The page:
So after Tallgrass Prairie I decided we should head STRAIGHT to Albuquerque so I changed the mapped directions. I had planned an overnight in Liberty, Kansas and head to Alibates Flint Quarry, but in Dodge City I called my Momma to tell her “WE JUST GOT THE HECK OUTTA DODGE,” and was so excited to hit home , I figured we could stop somewhere else. Note: When you stop living in the West you forget things. Things that you remember in the middle of the night while planning your trips, like when you go out of your way find a hotel stop. Because in the middle of the night at HOME you know there isn’t ANYTHING to stop at on the most direct route. This is how we ended up on a two lane road punctuated by grain elevators and feed lots, with tiny villages around the former, and stomped barren land around the latter, for a couple hundred miles. Also, incredibly intermittent internet service. Shout out to a college roommate (Lucy), because I knew that Clayton, NM was a decent sized town and it kept me from back tracking in Oklahoma. After a refreshing overnight, loading the children into the car, pulling away in record speed and forgetting to fill the gas tank we were off! We narrowly avoided running out of gas, filled up in Springer and finally hit I25, where I no longer needed the GPS. Cruising south on I-25 I saw the sign for Fort Union, and it became our next stop. Next time Alibates Flint Quarry!
Fort Union is an important site for a few reasons. It ties into Civil War History because the troops from here stopped The Texans who were trying to loot New Mexico silver to keep funding the Confederacy, and establish a path to California and Colorado goldmines. But the real purpose was to be the supply distribution hub for the entire New Mexico territory. Fort Union was actually built in 3 incarnations and these are the ruins of the last, which were being dismantled when the campaign to save them began. It was a major stop on the Santa Fe Trail and contributed heavily to settlement of the Southwest. It was an active military fort for 40 years, hosting calvary and infantry companies, as well as an impressive supply depot and Quartermaster system. The Santa Fe railroad sealed the Fort’s fate and began it’s 10 year spiral of uselessness.
We arrived at the Visitors Center and checked in, getting our Junior Ranger Books and settling in to watch the on request movie. They have a cozy little setup with rows of chairs and a couch in the back, which was perfect for nursing. We were able to do a lot of the book sitting on the couch after the movie. There is small museum with very nicely done exhibits which helped with some of the questions. Parasols are available for borrowing because the trail is really bright and long. We headed out the door with stern warnings to our East Coast kids about staying on the paths because Rattlesnakes love ruins. Then we promptly headed out and did it backwards. BUT if you had started the correct way, you would have headed past military tents and supply wagons and a great big sign that says “BEWARE OF RATTLESNAKES,” which made me feel validated because my kids kind of laughed about the snakes! There is a speaker that also plays bugle calls which is startling the first time you hear it in the wide open stillness. The kids began by running on the path but the New Mexico sun eventually slowed them, there are benches spaced out to rest, but not much shade. Fort Union is also home to a colony of the fattest Jack Rabbits I have ever seen. Usually desert rabbits look more stringy, but these plump fellows barely even noticed us on the path.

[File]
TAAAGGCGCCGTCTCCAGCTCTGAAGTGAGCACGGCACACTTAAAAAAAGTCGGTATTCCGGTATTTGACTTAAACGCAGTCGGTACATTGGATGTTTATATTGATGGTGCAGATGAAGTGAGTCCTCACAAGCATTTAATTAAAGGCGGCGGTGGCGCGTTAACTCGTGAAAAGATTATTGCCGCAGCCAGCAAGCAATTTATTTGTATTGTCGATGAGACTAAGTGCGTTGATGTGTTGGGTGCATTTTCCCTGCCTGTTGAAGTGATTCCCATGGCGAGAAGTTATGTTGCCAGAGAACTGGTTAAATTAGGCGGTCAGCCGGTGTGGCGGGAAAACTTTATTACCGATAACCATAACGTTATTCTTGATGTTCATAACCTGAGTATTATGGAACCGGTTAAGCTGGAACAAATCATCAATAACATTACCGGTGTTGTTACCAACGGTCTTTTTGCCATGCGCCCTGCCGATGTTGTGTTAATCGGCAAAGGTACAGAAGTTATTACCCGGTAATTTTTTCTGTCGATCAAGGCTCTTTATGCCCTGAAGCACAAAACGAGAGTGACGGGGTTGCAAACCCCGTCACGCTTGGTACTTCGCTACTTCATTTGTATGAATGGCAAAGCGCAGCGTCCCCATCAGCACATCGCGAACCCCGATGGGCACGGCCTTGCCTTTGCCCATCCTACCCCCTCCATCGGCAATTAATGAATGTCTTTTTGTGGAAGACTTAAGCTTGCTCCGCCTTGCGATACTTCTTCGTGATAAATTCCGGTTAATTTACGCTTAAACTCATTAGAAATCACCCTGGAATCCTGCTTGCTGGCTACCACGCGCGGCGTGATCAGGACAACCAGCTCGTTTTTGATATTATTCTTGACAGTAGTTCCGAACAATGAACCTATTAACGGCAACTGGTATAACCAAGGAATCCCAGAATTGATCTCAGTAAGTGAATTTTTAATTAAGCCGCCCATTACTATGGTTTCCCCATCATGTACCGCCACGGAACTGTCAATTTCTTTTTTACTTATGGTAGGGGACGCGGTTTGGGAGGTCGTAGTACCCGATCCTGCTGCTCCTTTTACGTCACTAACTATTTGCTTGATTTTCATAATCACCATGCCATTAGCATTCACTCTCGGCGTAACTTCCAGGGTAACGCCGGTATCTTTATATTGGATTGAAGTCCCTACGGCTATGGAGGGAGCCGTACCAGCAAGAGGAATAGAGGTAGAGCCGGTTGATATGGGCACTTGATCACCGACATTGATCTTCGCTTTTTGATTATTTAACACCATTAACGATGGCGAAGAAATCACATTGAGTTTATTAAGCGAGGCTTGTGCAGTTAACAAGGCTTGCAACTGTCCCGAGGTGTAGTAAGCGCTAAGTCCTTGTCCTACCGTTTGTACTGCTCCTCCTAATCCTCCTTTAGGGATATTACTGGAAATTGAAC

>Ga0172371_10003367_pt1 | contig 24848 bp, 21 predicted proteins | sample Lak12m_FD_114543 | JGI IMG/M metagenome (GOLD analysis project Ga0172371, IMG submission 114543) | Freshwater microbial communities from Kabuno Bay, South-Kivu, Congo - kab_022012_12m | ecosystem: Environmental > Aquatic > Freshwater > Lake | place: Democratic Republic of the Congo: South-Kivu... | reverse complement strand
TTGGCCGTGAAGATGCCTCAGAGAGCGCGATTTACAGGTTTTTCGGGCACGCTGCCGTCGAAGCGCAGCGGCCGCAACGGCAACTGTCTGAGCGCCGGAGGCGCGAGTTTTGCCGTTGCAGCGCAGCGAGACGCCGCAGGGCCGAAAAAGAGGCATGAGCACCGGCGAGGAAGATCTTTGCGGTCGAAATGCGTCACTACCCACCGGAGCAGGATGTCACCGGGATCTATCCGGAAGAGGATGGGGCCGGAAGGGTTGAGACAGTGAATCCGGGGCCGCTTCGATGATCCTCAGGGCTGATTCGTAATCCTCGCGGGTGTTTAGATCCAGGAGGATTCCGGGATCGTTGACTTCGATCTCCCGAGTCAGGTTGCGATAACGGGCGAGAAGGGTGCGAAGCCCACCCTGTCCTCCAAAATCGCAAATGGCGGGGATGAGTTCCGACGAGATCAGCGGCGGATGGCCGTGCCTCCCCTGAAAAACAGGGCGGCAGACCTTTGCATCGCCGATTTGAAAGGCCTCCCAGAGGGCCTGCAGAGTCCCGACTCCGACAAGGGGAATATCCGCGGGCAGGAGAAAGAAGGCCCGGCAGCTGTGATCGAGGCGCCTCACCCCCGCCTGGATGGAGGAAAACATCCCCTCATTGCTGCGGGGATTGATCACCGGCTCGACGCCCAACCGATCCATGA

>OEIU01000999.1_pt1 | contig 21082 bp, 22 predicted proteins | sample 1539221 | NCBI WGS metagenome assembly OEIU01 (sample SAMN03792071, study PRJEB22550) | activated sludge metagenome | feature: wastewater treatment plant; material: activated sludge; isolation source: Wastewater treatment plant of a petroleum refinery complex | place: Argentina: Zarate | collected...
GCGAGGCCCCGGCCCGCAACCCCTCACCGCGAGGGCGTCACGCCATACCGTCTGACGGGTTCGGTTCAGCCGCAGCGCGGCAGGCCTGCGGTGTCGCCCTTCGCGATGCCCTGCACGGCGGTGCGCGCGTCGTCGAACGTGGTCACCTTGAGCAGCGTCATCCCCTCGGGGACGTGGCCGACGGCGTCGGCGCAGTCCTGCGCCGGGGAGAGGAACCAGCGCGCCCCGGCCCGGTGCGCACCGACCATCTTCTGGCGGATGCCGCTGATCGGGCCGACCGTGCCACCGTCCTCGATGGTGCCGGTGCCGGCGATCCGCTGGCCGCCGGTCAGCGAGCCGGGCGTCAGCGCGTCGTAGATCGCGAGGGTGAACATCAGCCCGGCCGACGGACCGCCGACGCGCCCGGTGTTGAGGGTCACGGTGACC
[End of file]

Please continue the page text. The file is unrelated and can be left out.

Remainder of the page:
There are informative signs throughout the ruins and that describe daily life and the functions of each area. The Junior Ranger book does a great job of needing you to actually read those signs in order to answer the questions, which made it slower going for Lemon who was discouraged by Ranger reading quickly and running ahead. In the center of the fort is a flagpole and sundial which fascinated the kids with it’s accuracy, but was hard to explain since watches ares so old fashioned now-a-days. One of the neatest exhibits was the old Wagon Depot, where they had blacksmiths, carpenters, and wheelwrights who supported both the army and civilian wagon trains. There were still wagon remains present and it is a really concrete thing to think about and look at in contrast to empty cisterns which were harder for the kids to imagine in use. Another feature was the munitions depot which was not accessible by trails, as it was well away from the fort for obvious reasons, but had prominent signs pointing it out. It is an interesting train of thought to think that all the bullets supplied to this region came through this point. That this fort supplied all the military campaigns for the region. I think about it like the dollar bills where people enter their serial numbers to see where they go. Where did those bullets all go? Their legacy protected by anonymity and time.
It really was a remarkable site. When you think of how massive the the Supply Depot was and how desolate the territory must have been for the colonizers. New Mexico isn’t exactly a bastion of population density now, so Fort Union must certainly have seemed like a miraculous thing to settlers. And of course it played a pivotal role in shaping the cultural changes throughout the area. This outpost served as the hub for colonizers, and was the staging point for numerous campaigns against New Mexico’s Native Peoples in the name of protecting these settling interlopers. Many of these sites inspire such awe in regards to the “Man against Nature” paradigm, as it is such a hard landscape for survival, that it easy to be overwhelmed by the grandeur of that feat. But it is really important to remind ourselves, and our children, that there were people here who had learned the subtle ways of survival in the desert, lived entire lives and built civilizations that were obliterated.